COVID-19 offered learnings on where and how to care for older adults. We realized that we are ill-prepared for a growing, aging population. We grappled with a harsh reality—so many older adults were in nursing homes because they couldn't access care assistance any other way.
And yet, older adults are the fastest-growing segment of our population—by 2035, we will have more adults than children in the country. In the United States, some demographers predict that half of today's five-year-olds can expect to live to the age of 100. Now is the time to seize the opportunity to reimagine care for older adults, offering more choices in how they receive care and thrive later in life.
Now is the time to seize the opportunity to reimagine care for older adults, offering more choices in how they receive care and thrive later in life.
What Did We Explicitly Learn From the Pandemic?
We need to simplify a somewhat broken, complex system and offer care coordination. Access to care in the home is insufficient. For example, 800,000 individuals were placed on waiting lists for in-home care through Medicaid alone.
Those 65 years old today have almost a 70 percent chance of requiring long-term care services and supports that are not financially backed or are in short supply. A majority mistakenly believes Medicare covers long-term care. Although older adults try to stay independent, they lack navigation and coordination across their various services.
Consider Margarita, a 73-year-old suffering from chronic lower back pain, isolated due to mobility challenges, and feeling depressed, thereby forgetting medications and appointments. Her physicians repeatedly admonished her for missing wellness check-ins. Finally, someone asked Margarita what she wanted. The answer? "To get out of the house with some help."
A social worker found an agency to transport Margarita to and from an adult day center. After a few months, Margarita felt less depressed and got to her appointments. What made the difference? Margarita identified her goals of care.
Grave inequities exist in care delivery. Data show that Black, Hispanic, and American Indian and Alaskan Native persons have experienced higher COVID-19 infection and death rates. Those with disabilities had difficulty transitioning from congregate settings to the community due to inadequate Medicaid home and community-based services. The secondary pandemic of social issues, such as homelessness, disproportionately affects low-income populations racial/ethnic minorities.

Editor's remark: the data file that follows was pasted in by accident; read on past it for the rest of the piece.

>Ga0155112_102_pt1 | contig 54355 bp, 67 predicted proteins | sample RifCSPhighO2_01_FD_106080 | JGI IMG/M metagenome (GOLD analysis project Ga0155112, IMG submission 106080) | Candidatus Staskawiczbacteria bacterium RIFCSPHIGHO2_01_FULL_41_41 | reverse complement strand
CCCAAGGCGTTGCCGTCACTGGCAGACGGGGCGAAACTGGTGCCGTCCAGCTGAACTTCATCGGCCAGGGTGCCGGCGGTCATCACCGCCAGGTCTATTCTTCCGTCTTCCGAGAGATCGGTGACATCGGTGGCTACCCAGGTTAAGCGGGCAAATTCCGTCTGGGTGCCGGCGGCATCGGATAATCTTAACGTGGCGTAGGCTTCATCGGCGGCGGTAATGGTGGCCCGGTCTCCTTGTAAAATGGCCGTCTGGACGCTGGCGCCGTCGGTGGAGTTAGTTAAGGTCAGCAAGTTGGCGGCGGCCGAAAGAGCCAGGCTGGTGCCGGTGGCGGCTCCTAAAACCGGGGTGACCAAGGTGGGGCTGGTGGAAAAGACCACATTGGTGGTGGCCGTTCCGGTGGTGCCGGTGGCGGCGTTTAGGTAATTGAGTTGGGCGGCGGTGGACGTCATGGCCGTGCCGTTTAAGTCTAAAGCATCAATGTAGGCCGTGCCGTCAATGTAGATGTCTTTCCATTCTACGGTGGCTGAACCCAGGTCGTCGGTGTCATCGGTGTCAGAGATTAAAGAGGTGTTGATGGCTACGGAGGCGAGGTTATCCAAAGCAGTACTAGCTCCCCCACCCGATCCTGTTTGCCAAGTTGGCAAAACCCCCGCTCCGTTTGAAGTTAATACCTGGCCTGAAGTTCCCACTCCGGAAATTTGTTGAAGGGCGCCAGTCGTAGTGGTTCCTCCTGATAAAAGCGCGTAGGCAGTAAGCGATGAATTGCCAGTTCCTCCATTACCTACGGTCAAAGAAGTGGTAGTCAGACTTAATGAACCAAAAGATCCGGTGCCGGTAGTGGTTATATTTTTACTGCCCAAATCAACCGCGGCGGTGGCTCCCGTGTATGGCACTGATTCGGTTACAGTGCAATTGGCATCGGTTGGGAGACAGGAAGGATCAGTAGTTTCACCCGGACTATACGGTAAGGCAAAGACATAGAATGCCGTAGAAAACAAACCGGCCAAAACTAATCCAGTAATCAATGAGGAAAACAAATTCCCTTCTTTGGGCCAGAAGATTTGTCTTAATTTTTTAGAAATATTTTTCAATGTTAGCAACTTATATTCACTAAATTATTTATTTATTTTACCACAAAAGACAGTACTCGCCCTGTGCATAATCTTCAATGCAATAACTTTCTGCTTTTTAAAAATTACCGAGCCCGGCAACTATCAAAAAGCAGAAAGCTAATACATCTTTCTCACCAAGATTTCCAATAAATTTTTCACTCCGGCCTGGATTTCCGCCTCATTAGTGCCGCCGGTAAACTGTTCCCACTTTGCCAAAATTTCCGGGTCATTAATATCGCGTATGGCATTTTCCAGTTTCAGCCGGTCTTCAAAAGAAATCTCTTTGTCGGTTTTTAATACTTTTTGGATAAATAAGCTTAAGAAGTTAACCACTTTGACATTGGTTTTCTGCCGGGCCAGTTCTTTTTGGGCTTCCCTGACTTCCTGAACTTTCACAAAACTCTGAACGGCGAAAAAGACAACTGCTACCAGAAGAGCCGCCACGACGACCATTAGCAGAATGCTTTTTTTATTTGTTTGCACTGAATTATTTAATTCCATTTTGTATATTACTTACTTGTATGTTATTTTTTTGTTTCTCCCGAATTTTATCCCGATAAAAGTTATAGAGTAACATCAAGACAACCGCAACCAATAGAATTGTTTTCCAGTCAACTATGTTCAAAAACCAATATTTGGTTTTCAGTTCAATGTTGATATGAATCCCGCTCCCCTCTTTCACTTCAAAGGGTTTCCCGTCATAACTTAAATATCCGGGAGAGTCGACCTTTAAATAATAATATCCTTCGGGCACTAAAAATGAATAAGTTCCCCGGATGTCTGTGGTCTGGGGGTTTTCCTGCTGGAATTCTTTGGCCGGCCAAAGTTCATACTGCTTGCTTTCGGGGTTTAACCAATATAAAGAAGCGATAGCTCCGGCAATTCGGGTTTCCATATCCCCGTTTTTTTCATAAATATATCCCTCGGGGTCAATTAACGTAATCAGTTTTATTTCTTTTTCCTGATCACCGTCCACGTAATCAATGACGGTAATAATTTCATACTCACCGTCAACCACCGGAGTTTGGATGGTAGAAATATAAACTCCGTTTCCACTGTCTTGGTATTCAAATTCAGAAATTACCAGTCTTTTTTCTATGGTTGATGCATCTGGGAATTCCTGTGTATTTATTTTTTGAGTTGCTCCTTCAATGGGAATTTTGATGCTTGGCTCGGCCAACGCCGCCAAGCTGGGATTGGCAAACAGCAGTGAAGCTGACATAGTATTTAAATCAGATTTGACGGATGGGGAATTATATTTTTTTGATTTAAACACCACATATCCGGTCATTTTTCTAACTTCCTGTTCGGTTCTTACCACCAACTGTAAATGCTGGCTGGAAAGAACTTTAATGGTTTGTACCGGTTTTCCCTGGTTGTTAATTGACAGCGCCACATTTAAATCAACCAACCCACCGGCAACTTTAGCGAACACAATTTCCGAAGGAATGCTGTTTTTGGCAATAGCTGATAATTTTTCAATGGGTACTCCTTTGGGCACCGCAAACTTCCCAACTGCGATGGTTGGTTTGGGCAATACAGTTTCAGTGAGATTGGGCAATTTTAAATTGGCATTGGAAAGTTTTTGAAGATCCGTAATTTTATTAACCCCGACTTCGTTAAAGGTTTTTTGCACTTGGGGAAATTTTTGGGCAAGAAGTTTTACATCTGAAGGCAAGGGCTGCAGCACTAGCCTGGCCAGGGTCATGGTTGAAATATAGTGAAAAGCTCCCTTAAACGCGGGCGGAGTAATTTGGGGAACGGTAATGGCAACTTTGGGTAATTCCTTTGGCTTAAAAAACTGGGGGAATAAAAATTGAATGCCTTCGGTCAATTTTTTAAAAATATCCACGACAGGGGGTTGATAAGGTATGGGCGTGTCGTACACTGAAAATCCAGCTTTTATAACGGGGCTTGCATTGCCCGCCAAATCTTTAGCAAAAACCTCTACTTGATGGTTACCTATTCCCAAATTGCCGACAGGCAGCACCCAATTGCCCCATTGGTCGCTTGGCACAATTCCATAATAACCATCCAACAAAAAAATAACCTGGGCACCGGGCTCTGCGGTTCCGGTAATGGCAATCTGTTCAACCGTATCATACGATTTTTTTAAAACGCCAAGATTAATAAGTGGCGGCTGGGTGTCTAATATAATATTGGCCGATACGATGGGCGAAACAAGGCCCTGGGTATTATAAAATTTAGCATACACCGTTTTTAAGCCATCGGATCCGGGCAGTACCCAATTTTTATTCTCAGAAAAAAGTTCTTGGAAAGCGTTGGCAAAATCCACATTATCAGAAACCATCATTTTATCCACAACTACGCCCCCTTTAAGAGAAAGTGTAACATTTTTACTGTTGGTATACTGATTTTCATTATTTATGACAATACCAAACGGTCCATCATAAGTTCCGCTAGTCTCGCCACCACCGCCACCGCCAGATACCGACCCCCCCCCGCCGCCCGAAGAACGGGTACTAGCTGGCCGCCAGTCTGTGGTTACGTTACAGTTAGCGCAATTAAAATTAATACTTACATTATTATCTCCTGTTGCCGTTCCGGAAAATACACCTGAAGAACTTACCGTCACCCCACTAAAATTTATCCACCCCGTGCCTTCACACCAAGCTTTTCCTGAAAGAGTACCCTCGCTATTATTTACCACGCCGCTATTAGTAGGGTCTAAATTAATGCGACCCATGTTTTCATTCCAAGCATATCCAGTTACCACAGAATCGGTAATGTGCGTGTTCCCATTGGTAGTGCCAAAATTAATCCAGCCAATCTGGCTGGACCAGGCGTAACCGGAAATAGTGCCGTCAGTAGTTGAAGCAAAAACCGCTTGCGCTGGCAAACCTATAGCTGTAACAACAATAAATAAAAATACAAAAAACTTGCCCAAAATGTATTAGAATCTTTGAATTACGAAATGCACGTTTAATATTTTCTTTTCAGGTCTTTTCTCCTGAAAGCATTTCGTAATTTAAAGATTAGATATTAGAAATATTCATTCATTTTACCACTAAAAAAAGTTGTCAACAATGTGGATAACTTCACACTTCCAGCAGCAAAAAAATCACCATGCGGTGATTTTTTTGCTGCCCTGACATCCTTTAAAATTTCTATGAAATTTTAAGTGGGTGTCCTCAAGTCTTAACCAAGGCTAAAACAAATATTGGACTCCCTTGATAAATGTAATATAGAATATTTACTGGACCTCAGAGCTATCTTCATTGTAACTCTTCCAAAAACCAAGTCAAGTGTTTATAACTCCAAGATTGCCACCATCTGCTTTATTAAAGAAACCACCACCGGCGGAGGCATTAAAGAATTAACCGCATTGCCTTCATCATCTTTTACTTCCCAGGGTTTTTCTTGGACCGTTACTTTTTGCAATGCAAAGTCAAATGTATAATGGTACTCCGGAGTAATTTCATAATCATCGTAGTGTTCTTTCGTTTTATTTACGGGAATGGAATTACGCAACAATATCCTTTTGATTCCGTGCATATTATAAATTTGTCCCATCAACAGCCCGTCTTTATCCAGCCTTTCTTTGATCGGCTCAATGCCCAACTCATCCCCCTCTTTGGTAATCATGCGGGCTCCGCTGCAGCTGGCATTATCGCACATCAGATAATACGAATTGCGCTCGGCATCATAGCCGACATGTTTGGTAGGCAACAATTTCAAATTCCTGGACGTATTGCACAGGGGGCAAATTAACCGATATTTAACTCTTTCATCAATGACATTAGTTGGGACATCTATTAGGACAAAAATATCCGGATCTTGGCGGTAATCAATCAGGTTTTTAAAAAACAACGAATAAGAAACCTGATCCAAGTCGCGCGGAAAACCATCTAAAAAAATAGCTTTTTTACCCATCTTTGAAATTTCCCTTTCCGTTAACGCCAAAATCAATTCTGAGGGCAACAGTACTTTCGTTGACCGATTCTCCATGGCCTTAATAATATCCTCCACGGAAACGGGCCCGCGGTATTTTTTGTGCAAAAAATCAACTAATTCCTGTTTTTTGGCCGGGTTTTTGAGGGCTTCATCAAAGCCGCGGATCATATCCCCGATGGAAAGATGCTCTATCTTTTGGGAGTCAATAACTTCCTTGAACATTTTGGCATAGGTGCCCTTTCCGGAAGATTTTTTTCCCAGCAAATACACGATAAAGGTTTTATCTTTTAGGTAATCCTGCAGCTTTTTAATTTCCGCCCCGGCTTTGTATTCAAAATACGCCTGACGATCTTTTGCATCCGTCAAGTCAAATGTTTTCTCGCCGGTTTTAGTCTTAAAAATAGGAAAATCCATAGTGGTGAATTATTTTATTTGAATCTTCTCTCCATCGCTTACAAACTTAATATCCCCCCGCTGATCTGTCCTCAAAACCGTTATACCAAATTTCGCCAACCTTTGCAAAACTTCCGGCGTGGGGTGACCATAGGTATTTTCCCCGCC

Next Steps: Creating a ‘System’ That Supports Aging
Simplify the complex health system. Each state should develop a Master Plan for Aging. California's Master Plan for Aging, a roadmap for creating equitable and transformative systems of care for our aging population, has unprecedented investments in aging and disability across housing, health care, long-term services and supports, geriatric workforce, Alzheimer's disease, family caregiving, and more.
Improve care coordination for older adults and their caregivers, including investments in community health workers and community engagement, to generate an integrated health and social care model.
Focus on the individual. The 2,000+ locations participating in the Age-Friendly Health Systems initiative receive training on basing care on what matters most to patients. And when we think about Margarita, the 73-year-old patient, we need to implement person-driven outcomes measures, taking into account a person's values and preferences.
Advance payment and policy reforms. At the start of the pandemic, Medicare and Medicaid programs worked swiftly to adapt under the Public Health Emergency (PHE), including telehealth expansion. Efforts are underway to develop a person-centered framework to assess which PHE flexibilities should become permanent. We should actively redesign benefits (e.g. non-medical benefits) and study innovative payment models (e.g. shared savings) that promote home and community care.
Reduce disparities and inequities in health by constructing, implementing, and evaluating programs and policies through a lens of diversity, equity, and inclusion.
All of this will take a cross-sector pledge from stakeholders—policymakers, public health, philanthropy, health-care providers, community-based organizations, technology partners, to name a few. As we attempt to scale and implement sustainable solutions, we should move away from pilots, move toward implementation science, and foster bold solutions. Otherwise, quality will suffer, and the untenable cost of care will persist. The time to build a "movement" and fix the system is now.